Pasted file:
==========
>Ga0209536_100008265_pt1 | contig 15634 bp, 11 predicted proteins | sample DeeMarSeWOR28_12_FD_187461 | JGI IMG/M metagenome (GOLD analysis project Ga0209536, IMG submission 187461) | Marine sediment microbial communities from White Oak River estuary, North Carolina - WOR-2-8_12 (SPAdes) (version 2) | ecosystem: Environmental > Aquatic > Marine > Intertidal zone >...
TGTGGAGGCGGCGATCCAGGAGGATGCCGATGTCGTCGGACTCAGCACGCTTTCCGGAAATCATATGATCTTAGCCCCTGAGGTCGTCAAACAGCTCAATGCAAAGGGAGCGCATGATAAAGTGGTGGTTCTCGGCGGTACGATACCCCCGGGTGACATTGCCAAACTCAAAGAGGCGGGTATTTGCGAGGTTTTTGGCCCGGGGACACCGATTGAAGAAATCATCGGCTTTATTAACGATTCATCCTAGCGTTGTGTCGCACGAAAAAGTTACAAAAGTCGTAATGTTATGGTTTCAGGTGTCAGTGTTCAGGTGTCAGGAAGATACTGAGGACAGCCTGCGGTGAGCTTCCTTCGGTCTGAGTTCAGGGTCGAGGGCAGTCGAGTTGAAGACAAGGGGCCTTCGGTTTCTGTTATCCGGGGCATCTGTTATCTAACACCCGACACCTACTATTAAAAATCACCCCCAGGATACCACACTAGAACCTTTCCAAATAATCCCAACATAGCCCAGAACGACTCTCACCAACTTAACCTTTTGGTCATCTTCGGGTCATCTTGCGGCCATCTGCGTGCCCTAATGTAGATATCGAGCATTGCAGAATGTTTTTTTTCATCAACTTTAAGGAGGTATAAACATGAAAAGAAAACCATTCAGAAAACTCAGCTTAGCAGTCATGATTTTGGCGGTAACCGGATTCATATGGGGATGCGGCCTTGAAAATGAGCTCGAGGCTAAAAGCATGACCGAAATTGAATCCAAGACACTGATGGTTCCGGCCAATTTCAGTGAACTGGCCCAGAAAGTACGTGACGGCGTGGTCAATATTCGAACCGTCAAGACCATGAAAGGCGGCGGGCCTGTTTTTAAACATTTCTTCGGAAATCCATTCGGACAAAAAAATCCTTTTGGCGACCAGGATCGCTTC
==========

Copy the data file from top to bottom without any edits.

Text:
>Ga0209536_100008265_pt1 | contig 15634 bp, 11 predicted proteins | sample DeeMarSeWOR28_12_FD_187461 | JGI IMG/M metagenome (GOLD analysis project Ga0209536, IMG submission 187461) | Marine sediment microbial communities from White Oak River estuary, North Carolina - WOR-2-8_12 (SPAdes) (version 2) | ecosystem: Environmental > Aquatic > Marine > Intertidal zone >...
TGTGGAGGCGGCGATCCAGGAGGATGCCGATGTCGTCGGACTCAGCACGCTTTCCGGAAATCATATGATCTTAGCCCCTGAGGTCGTCAAACAGCTCAATGCAAAGGGAGCGCATGATAAAGTGGTGGTTCTCGGCGGTACGATACCCCCGGGTGACATTGCCAAACTCAAAGAGGCGGGTATTTGCGAGGTTTTTGGCCCGGGGACACCGATTGAAGAAATCATCGGCTTTATTAACGATTCATCCTAGCGTTGTGTCGCACGAAAAAGTTACAAAAGTCGTAATGTTATGGTTTCAGGTGTCAGTGTTCAGGTGTCAGGAAGATACTGAGGACAGCCTGCGGTGAGCTTCCTTCGGTCTGAGTTCAGGGTCGAGGGCAGTCGAGTTGAAGACAAGGGGCCTTCGGTTTCTGTTATCCGGGGCATCTGTTATCTAACACCCGACACCTACTATTAAAAATCACCCCCAGGATACCACACTAGAACCTTTCCAAATAATCCCAACATAGCCCAGAACGACTCTCACCAACTTAACCTTTTGGTCATCTTCGGGTCATCTTGCGGCCATCTGCGTGCCCTAATGTAGATATCGAGCATTGCAGAATGTTTTTTTTCATCAACTTTAAGGAGGTATAAACATGAAAAGAAAACCATTCAGAAAACTCAGCTTAGCAGTCATGATTTTGGCGGTAACCGGATTCATATGGGGATGCGGCCTTGAAAATGAGCTCGAGGCTAAAAGCATGACCGAAATTGAATCCAAGACACTGATGGTTCCGGCCAATTTCAGTGAACTGGCCCAGAAAGTACGTGACGGCGTGGTCAATATTCGAACCGTCAAGACCATGAAAGGCGGCGGGCCTGTTTTTAAACATTTCTTCGGAAATCCATTCGGACAAAAAAATCCTTTTGGCGACCAGGATCGCTTC